Washington, DC --- The InterNational Committee for Information Technology Standards (INCITS) has approved three new standards that define two Air Interface Protocols and a single Application Programming Interface (API) for Real Time Locating Systems (RTLS) for use in asset management. INCITS Technical T20 developed the INCITS 371 series of standards over a two-year period; the American National Standards Institute (ANSI) approved all three in the series as American National Standards within one week of approval by INCITS' Executive Board.
"Everyone on the Technical Committee recognized the huge business value of establishing a standard for RTLS technology," said T20 committee chairman Larry Graham, Global Manager of Manufacturing Technologies, General Motors Corporation. "We have no doubt that this standard will encourage widespread adoption of wireless location systems as the technology has already been proven to deliver tremendous bottom line cost savings for enterprises around the world."
T20 vice chairman, Tony Cataldo, who is Manager of Network Engineering and Network Operations for Ford Motor Co., added: "With real-time locating system applications running in many of the Ford factories worldwide, we were already big believers in this technology, but it was critical that a standard be developed. Now, with an international standards body backing the technology, I would expect a flood of new end users in a variety of industries --- from automotive (and related) to retail to health care. With a standard in place, we will all collectively benefit from reduced infrastructure costs and increased efficiencies across the supply chain."
"As the world's leading provider of wireless solutions for tracking and managing assets, I fully expect that by supporting this technical standard WhereNet will accelerate economies of scale driven by orders from a host of new customers, partners and infrastructure providers," said Dan Doles, CEO, WhereNet. "Unlike RFID technology that has been plagued by proprietary systems that often result in integration bottlenecks, RTLS technology will now operate under a universal standard and be easily implemented across highly dynamic and complex supply chains."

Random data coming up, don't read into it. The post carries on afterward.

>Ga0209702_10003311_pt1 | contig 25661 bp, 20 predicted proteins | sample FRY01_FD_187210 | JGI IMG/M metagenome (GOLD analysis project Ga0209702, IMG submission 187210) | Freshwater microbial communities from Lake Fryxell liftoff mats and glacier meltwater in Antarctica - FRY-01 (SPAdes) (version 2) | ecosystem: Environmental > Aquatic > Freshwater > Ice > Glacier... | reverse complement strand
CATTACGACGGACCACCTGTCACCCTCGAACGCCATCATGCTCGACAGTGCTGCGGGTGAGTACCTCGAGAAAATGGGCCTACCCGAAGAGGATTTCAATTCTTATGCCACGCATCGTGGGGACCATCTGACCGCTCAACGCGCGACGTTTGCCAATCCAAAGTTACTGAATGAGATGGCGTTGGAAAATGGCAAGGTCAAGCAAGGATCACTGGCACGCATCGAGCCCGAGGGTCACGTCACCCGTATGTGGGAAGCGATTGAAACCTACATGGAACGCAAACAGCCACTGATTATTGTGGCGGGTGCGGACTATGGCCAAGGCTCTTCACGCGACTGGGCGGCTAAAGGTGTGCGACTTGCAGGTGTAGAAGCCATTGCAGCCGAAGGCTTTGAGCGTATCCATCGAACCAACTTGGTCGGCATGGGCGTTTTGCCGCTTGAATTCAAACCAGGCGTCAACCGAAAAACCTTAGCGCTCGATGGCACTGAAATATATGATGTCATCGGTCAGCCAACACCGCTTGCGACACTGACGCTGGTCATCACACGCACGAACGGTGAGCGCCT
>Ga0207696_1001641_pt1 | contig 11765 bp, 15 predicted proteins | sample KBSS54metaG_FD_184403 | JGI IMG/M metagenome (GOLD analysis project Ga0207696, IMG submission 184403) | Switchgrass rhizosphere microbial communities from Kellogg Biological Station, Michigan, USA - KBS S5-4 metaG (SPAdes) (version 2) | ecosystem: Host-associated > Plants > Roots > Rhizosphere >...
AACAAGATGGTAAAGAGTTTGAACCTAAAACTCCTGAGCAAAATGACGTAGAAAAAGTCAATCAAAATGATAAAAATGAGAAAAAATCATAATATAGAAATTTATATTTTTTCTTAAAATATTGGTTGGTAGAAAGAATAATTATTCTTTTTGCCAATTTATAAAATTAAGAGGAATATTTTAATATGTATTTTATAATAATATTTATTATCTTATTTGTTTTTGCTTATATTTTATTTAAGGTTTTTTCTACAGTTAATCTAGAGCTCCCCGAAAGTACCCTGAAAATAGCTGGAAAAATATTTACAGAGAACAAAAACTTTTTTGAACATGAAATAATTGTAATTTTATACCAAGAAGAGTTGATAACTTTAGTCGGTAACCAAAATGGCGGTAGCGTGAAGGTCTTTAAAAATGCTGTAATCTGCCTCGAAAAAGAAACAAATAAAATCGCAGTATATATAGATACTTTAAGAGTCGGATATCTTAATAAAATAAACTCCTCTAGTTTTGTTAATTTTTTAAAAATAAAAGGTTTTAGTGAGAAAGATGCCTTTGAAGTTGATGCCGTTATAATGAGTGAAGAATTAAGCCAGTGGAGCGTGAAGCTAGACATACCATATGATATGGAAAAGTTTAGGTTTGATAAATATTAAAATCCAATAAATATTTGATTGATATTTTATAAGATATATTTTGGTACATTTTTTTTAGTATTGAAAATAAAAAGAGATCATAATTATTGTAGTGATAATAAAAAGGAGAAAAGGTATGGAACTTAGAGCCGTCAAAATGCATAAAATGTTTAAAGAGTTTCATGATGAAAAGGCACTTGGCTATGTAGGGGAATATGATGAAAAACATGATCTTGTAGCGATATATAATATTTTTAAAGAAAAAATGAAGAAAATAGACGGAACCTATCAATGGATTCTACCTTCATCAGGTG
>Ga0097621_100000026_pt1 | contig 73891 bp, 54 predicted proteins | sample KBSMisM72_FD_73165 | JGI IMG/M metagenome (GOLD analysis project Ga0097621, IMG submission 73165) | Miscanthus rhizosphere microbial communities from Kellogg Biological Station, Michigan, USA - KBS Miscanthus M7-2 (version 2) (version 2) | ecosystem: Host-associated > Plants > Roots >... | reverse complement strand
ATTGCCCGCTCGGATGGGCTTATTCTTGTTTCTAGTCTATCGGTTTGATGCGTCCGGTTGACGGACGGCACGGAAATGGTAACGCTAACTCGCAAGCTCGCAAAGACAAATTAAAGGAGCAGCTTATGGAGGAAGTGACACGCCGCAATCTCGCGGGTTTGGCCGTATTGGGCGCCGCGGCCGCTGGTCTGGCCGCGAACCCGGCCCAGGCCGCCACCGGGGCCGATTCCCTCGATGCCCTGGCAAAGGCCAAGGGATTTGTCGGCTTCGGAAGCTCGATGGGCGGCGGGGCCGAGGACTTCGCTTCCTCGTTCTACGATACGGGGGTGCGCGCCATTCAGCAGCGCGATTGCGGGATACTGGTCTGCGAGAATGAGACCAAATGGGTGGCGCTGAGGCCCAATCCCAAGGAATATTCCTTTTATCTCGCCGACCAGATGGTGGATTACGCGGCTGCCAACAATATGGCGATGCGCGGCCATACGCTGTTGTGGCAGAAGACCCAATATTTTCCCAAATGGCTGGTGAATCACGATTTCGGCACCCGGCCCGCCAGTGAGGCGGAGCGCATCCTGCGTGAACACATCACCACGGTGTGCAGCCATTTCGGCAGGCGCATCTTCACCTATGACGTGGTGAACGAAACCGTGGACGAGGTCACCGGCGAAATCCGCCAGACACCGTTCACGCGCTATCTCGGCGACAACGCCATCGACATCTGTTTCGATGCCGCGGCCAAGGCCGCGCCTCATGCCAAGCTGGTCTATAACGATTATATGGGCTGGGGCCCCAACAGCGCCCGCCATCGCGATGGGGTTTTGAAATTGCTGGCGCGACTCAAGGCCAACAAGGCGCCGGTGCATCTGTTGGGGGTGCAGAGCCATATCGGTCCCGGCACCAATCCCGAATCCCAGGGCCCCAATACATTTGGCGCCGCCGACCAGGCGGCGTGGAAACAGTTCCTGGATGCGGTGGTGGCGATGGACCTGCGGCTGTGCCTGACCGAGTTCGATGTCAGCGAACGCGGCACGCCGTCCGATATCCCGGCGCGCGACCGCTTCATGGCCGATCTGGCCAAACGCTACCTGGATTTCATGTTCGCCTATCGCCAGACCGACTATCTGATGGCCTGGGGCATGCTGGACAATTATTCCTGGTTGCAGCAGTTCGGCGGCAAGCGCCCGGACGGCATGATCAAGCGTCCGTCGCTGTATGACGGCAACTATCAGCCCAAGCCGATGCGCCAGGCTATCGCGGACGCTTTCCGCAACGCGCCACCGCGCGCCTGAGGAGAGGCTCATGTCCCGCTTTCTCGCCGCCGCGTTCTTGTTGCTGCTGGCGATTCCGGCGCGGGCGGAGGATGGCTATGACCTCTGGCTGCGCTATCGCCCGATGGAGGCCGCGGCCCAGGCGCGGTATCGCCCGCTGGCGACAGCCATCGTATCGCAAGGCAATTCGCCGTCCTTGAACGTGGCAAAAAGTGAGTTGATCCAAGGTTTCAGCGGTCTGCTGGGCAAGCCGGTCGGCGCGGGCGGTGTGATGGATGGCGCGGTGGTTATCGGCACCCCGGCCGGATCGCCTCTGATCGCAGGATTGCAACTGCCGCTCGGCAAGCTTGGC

Overview of INCITS 371 series
INCITS 371.1:2003, Information Technology - Real Time Locating Systems (RTLS) - Part 1: 2.4 GHz Air Interface Protocol
This document establishes a technical standard for radio frequency beacon systems that operate at an internationally available 2.4-GHz Band frequency and that are intended to provide approximate location (3m) on a regular basis (several times a minute). The standard is generally applicable to applications in which assets need to be tracked throughout extensive areas that are within range of a permanent reader infrastructure. A typical application might involve the monitoring of vehicles through a multi-station assembly line or within a delivery yard.
INCITS 371.2:2003, Information Technology - Real Time Locating Systems (RTLS) - Part 2: 433-MHz Air Interface Protocol
This document establishes a technical standard for radio frequency beacon systems that operate at an internationally available 433-Hz Band frequency and that are intended to provide presence and location data for assets that have RTLS tags affixed. The standard is generally applicable to applications in which assets need to be tracked through zones within areas that are within range of a permanent reader infrastructure. A typical application might involve the monitoring of mobile assets within a military installation.
INCITS 371.3:2003, Information Technology - Real Time Locating Systems (RTLS) - Part 3: Application Programming Interface This document defines the Application Programming Interface (API). To be fully compliant with this standard, RTLS must comply with either Part 1 or Part 2. An API is a boundary across which application software uses facilities of programming languages to invoke services. These facilities may include procedures or operations, shared data objects, and resolutions of identifiers.
INCITS www.incits.org) is the primary U.S. focus of standardization in the field of Information and Communications Technology (ICT) encompassing storage, processing, transfer, display, management, organization, and retrieval of information.